But now he is in a sad state, and his master has died far from his own country, and the thoughtless women neglect him. Far-voiced Zeus takes half the good out of them, the day they become slaves. As for Argus, seeing Odysseus again in this twentieth year, the hand of dark death seized him. Eumaeus looked round then picked up a stool nearby, where the carver sat when slicing the joints of meat for the Suitors at the feast.
A steward brought him a portion of meat, and helped him to bread from a basket. He sat down on the ash wood sill of the doorway, leaning on the doorpost made of cypress that had been carefully planed and trued to the line by some carpenter of old. While the minstrel sang in the hall he ate, and ended his meal as the bard was finishing the song, whereupon the Suitors filled the hall with their noise.
So round he went, starting on the right, proffering his hand on every side like a true beggar. They wondered who he was, and asked each other where he had come from, giving him food out of pity. Then up spoke Melanthius the goatherd: Who searches out foreigners himself, and invites them home, unless they are masters of some universal art: Such men are welcome throughout the boundless earth, but no one would invite a burdensome beggar.
No, no, may the gods forbid such a thing. But you are minded quite differently in truth, preferring to dine yourself rather than give to another. Nevertheless all the others gave something, and Odysseus filled his leather pouch with scraps of bread and meat. Odysseus was heading back to the threshold having sounded out the Achaeans scot-free, when he paused near Antinous and spoke to him: You look every inch a king, and therefore it is right you should give me a better portion than the others and I will sound your name throughout the boundless earth.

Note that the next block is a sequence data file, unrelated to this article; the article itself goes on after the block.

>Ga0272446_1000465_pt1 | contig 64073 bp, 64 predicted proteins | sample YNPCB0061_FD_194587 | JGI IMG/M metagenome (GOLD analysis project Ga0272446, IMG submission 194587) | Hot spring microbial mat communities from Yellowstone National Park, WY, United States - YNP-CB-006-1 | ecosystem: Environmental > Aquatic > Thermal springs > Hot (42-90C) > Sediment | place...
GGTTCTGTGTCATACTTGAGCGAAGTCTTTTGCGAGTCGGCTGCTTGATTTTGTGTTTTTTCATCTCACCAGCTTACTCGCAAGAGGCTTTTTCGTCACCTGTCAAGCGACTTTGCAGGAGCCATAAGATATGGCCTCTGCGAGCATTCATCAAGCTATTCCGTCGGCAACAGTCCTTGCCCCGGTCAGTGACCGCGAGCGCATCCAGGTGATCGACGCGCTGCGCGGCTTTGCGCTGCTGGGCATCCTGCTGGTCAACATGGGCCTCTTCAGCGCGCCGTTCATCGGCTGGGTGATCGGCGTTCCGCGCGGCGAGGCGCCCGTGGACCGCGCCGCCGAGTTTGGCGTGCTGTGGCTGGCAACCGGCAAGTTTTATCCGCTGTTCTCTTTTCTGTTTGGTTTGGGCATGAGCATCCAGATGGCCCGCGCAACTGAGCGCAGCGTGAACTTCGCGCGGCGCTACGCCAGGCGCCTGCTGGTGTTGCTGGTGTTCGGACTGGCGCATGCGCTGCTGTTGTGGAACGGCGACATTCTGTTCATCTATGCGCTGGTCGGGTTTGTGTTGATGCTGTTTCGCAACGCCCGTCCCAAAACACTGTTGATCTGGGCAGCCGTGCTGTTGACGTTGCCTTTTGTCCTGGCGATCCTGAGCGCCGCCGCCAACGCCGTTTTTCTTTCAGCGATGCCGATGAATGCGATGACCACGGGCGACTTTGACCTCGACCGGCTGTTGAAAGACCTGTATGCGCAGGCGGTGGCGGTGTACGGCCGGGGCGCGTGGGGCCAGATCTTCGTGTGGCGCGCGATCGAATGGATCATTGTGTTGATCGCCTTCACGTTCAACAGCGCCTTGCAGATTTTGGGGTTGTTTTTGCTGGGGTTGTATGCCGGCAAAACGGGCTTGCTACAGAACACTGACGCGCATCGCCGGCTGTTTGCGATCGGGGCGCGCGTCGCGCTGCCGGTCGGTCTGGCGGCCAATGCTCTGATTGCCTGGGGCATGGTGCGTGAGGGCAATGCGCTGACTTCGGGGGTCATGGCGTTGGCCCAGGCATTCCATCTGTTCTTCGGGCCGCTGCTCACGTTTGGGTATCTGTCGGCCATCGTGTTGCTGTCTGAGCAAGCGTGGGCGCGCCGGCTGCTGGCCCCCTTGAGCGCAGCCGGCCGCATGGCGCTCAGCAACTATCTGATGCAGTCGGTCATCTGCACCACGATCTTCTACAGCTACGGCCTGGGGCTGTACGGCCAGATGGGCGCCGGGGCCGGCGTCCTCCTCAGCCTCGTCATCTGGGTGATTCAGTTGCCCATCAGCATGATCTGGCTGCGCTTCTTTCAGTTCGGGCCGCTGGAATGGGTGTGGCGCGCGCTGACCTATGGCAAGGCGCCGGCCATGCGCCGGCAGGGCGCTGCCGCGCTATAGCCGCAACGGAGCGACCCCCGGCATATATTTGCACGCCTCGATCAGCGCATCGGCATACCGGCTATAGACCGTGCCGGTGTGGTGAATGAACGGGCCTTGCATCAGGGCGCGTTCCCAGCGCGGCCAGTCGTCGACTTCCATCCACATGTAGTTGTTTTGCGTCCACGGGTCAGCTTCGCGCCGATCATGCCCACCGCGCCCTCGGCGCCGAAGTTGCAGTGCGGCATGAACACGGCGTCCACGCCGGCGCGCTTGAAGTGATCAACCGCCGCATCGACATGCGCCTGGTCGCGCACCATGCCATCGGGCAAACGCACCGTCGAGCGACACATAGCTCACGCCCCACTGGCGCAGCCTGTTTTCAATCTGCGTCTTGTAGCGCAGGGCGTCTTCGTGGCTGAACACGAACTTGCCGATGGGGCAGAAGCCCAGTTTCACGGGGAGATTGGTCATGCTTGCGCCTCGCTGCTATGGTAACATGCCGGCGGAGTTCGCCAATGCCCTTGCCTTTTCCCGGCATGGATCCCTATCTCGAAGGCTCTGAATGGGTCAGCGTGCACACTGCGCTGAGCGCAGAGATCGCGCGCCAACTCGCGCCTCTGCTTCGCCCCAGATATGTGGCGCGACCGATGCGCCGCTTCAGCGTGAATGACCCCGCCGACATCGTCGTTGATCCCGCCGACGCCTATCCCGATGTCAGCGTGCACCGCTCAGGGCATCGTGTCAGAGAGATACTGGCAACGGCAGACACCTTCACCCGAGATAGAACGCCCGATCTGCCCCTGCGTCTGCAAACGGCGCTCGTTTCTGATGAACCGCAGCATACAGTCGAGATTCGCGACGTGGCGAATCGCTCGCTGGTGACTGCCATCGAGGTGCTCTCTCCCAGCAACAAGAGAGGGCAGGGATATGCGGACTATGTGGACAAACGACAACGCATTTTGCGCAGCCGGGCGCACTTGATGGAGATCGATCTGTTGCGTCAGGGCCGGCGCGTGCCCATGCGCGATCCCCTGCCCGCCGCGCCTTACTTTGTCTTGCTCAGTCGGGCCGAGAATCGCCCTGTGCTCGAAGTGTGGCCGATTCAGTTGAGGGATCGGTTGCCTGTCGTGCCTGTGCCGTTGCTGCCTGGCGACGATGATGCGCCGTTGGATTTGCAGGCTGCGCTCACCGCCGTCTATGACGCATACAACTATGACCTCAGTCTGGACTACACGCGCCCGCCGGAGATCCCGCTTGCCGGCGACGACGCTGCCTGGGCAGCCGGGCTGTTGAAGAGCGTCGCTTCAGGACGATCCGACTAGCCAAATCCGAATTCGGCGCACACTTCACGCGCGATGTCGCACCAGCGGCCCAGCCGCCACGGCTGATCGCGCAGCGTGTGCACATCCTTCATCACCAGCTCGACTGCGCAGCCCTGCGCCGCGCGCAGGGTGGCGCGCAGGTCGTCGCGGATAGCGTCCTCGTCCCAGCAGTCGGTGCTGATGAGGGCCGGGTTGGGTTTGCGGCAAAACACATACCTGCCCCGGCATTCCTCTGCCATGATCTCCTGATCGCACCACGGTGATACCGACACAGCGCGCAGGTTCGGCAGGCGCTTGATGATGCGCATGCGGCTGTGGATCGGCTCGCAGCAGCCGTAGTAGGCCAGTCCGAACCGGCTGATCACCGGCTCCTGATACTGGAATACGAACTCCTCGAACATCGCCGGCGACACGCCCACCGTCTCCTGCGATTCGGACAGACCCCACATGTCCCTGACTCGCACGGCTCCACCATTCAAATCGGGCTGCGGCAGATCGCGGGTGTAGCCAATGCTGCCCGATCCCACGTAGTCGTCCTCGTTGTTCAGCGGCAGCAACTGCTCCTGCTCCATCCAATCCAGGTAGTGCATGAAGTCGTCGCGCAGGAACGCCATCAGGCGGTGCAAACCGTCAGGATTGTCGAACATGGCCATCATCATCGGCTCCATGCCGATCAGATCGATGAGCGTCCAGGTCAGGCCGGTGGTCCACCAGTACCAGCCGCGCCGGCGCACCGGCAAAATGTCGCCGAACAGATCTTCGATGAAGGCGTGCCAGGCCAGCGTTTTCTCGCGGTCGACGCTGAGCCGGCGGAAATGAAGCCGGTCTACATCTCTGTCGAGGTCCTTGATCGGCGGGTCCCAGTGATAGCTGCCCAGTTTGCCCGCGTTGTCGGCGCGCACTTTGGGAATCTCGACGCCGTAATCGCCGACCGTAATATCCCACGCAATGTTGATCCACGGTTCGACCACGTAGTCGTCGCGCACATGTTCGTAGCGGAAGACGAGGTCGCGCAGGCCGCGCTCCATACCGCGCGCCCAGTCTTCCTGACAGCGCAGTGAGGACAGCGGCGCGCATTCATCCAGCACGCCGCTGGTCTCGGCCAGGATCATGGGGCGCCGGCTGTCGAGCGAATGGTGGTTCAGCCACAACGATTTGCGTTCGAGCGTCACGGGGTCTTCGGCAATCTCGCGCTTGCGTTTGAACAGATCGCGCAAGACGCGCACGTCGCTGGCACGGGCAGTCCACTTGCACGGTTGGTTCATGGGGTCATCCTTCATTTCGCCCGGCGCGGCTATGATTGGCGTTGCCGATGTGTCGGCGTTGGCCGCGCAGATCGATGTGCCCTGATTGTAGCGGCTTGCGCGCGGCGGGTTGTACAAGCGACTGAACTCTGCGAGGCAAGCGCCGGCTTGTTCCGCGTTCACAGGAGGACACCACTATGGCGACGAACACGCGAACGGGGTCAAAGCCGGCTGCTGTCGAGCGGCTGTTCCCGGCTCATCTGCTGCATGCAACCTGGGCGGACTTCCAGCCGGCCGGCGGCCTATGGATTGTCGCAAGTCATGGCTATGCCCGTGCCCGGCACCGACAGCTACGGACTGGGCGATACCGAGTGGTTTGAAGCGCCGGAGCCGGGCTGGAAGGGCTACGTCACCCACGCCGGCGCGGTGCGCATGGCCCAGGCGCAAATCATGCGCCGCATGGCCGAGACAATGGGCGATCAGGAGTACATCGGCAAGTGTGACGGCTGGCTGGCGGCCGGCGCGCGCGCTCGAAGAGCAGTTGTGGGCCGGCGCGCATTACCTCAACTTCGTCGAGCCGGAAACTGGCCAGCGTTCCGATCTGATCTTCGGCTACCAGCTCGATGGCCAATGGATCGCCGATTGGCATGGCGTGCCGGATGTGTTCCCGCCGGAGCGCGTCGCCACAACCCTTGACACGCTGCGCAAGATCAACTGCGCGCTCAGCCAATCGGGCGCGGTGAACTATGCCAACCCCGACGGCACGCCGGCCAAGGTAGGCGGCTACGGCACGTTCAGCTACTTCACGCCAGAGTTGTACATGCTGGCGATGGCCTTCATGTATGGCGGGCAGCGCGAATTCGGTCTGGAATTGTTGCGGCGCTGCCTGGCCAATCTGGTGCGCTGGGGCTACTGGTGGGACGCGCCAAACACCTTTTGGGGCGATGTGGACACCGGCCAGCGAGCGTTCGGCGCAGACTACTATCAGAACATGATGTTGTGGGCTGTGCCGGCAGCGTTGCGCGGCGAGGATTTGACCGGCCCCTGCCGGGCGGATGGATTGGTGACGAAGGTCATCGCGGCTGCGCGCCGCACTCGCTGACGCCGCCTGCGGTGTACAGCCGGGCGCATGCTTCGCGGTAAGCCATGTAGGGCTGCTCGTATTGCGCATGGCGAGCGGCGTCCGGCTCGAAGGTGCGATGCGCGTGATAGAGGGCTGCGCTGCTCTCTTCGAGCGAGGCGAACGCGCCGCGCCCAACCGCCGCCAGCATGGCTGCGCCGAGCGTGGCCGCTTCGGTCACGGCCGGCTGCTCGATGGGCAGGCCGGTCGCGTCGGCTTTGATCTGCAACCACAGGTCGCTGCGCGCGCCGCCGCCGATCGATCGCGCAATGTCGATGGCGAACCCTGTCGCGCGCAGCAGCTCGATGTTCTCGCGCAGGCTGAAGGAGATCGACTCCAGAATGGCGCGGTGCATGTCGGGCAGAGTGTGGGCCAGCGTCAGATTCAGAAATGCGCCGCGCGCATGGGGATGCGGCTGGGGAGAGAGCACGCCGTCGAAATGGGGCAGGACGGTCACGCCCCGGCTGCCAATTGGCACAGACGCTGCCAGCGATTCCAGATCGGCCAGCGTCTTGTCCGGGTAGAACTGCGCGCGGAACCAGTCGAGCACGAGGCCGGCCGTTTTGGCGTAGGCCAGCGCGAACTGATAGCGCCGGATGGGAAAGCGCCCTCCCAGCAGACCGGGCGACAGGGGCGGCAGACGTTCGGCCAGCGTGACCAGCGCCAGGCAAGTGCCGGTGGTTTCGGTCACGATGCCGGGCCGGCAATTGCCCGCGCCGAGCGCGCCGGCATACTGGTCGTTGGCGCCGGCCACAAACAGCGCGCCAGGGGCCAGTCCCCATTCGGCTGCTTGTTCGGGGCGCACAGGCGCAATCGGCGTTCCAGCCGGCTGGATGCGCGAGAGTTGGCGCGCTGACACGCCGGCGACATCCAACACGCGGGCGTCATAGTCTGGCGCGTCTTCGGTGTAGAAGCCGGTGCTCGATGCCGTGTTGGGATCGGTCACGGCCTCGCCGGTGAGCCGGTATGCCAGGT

I too once had a house of my own among men.
I too lived in riches in a fine palace, and often gave gifts to the stranger, whoever he might be, whatever his needs were. I had servants too without number, and an abundance of all that counts as wealth and allows a man to live well. But Zeus the son of Cronos ended that — such was his pleasure — when he prompted me to my ruin, sailing the long voyage to Egyptas a wandering corsair.
There in the Nile I moored my curved ships. Then I told my loyal companions to stay and guard them, while I sent scouts to find the highest ground.
Hearing the shouting the people poured out at dawn and filled the plain with infantry, and chariots, and the gleam of bronze. Zeus who hurls the lightning bolt filled my men with abject fear, and not one had the courage to face the enemy who threatened us on all sides, or hold his ground. Then they killed many of us with their bronze weapons, and dragged the rest off to the city as slaves.
As for myself, they handed me over to a friend of theirs, Dmetor son of Iasusmighty ruler of Cypruswho took me there, and from there I reached here, in much distress. Get away from my table, stand over there in the middle, you insolent and shameless beggar, lest you end up in a place more bitter than Egypt or Cyprus.
But Odysseus stood firm as a rock, and did not reel at the blow. He merely shook his head in silence, thinking dark thoughts in the depths of his mind.
Then he returned to the threshold, sat down with his well-filled bag, and addressed the Suitors. If there are gods and Furies even for beggars let Antinous find death before he can marry. Odysseus' first appeared as a beggar to sneak into Troy and kill unsuspecting Trojan soldiers, and again when he returned home to Ithaca and planned to kill all of Penelope's suitors. In many ways, his role as a beggar, especially when he returned to Ithaca is far more meaningful.
Eurycleia of Ithaca - Wikipedia
His re-entry into his own home after twenty years was arguably the most important moment of his life, perhaps suggesting that his role as a beggar — and his connection with Eurycleia — is what is most important to him. Eurycleia was the only person to recognize him without him first revealing himself as he did to Telemachus after he returned home from the Trojan War.
After he entered his own house as a guest of Penelope disguised as a beggar, Eurycleia bathed him and recognized him by a scar just above his knee, which he got from a boar while hunting with his grandfather Autolycus.
Gripping her by the throat he saids, "Nanny, d'ye want to destroy me?
I will not spare even you my nurse, when I kill the other women in this house.